Tell me about your beginning with The Mountain Jam Band. How and where did it start?
The mountain jam band was a band I was involved in for 7 years. We were an improvisational band that would reach great moments in our jams. The fan base was big part of the experience. I had much fun during those years but unfortunately we lost one of our band members and we disbanded. We have played together a few times since, and remain friends.
Of all the people you’ve meeting with, who do you admire the most? What is the best advice a bluesman ever gave you?
I admire so many. I am constantly inspired I guess because I love to listen. I met John Lee Hooker one time and asked him advice on playing the blues. He said “do it your way and make it come from the heart”. I still carry that advice with me today.
From the musical point of view is there any difference and similarities between the Psychedelic Blues & Blues?
It’s all the blues. I think psychedelic blues came out of experimenting with psychedelic drugs such as mushrooms, LSD, etc. while listening to blues greats that provided a portal to visit interesting places with your instrument.
Some music styles can be fads but the blues is always with us. Why do think that is? Give one wish for the BLUES
I would like to see the blues continue to grow and expand. I see so many young people playing an old blues song and giving it their signature - creating variations. I wish that individuals and organizations continue to promote and expose the blues to all.
Photo: David Honeyboy Edwards and Tim Woods
How has the Blues and Rock counterculture influenced your views of the world and the journeys you’ve taken?
I have been so absorbed and influenced by music my entire life. I continue to grow musically and spiritually as a result of the people I have met and the music I have heard.
What is the impact of Blues music and culture to the racial, political, and socio-cultural implications?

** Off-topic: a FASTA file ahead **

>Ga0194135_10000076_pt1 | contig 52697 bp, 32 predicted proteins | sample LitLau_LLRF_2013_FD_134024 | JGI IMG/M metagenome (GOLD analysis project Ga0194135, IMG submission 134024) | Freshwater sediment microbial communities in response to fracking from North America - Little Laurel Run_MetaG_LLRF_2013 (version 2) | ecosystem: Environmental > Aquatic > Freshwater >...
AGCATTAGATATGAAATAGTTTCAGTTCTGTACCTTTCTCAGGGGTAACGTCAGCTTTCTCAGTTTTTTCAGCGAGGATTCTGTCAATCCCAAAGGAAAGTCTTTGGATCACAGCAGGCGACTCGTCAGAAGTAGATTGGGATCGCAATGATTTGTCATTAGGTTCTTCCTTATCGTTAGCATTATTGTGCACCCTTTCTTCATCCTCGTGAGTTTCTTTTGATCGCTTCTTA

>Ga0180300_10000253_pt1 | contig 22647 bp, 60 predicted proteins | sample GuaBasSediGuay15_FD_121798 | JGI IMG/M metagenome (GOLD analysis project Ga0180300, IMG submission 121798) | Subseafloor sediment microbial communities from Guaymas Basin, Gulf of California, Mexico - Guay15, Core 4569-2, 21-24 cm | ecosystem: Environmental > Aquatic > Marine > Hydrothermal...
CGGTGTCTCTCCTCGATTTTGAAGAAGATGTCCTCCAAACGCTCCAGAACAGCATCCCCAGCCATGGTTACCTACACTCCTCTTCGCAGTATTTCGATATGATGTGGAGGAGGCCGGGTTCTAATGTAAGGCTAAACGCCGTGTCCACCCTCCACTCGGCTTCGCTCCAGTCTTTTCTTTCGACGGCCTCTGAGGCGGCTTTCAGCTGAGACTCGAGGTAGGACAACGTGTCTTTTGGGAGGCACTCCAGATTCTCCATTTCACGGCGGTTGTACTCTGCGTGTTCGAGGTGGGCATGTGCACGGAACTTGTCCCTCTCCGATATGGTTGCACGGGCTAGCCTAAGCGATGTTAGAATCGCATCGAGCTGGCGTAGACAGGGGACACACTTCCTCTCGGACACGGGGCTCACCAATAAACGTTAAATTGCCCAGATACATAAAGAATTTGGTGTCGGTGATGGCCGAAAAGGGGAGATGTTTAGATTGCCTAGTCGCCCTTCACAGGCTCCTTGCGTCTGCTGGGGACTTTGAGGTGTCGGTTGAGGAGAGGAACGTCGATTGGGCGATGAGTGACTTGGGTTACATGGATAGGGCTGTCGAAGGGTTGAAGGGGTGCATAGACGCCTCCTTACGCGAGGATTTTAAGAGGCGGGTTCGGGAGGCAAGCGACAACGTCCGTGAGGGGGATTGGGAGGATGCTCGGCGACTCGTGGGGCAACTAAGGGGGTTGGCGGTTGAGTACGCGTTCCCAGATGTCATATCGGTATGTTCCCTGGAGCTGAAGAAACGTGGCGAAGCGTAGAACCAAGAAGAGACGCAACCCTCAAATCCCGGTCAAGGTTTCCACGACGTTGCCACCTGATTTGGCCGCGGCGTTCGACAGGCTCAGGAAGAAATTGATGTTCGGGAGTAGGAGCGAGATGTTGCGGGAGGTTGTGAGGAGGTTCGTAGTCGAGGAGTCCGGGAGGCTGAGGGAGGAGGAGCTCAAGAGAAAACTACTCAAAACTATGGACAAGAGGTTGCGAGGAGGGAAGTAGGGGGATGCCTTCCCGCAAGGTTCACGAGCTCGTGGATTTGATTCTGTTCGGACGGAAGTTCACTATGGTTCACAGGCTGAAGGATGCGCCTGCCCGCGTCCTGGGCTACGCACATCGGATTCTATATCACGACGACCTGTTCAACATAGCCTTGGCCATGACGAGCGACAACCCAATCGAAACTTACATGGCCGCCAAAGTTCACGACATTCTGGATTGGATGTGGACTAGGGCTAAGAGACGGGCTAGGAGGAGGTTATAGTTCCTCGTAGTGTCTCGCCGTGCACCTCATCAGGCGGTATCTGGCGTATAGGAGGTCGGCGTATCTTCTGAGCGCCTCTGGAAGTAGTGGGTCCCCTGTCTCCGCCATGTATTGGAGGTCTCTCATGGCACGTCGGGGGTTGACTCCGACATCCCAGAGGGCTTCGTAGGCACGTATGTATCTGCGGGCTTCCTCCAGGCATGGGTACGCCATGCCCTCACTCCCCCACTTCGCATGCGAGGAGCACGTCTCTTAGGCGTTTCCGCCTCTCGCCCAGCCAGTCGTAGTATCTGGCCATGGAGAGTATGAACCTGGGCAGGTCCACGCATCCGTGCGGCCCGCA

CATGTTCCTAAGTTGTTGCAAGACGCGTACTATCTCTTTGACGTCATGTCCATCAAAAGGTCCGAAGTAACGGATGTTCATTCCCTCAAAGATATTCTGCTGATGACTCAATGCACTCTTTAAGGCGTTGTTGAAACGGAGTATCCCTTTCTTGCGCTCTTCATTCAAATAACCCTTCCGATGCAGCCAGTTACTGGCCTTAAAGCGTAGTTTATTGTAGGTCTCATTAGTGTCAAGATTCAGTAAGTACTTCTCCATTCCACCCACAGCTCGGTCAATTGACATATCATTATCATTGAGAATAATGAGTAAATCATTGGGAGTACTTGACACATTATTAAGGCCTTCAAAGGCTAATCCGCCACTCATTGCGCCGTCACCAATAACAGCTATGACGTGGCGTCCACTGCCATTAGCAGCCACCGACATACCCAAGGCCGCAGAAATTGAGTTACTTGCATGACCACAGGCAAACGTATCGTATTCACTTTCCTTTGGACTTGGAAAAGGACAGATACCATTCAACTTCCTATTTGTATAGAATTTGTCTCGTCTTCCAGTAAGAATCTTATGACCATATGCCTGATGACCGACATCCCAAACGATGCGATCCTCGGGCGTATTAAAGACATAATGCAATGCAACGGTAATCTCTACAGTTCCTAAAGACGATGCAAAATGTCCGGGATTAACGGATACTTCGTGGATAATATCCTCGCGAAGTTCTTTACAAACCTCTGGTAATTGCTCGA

The blues, once played only in the deep south is now heard and experienced globally. Politically, there will always be artists writing and singing about the times we live in. politics are a part of that. Personally, in my life, I have witnessed more young people returning to the grass roots of music. I applaud and love that!
Let’s take a trip with a time machine, so where and why would you really want to go for a whole day?
I want to go back 2 days ago to find my car keys! I would like to go back to the mid to late sixties to the Fillmore and Avalon Ballrooms to see some of the bands in San Francisco at the time. I know that had to been a real good time!!
How you would spend a day with Ken Kesey’s Bus? What would you say to Chess Cats? What would you like to ask Ernie Hawkins?
Ken Kesey is someone I always paid close attention to. If I was on the bus for a day, I would be playing my guitar on the roof at full volume going down the road in a multicolored suit. I would say to the chess cats, “thanks you for recording great music”. To Ernie Hawkins, I would say: Could you please play me some Reverend Gary Davis? Because no one plays Rev Gary Davis better than you.
What is the “feel” you miss most nowadays from the Allman Brothers and Grateful Dead era?
I miss Duane Allman and Jerry Garcia but the music continues to thrive.
What is your “secret” music DREAM? Happiness is…
My dream is to keep creating and take my music around the world and to collaborate with musicians from many countries. Happiness is: good health, good love and peace on earth.
Comments are closed for this blog post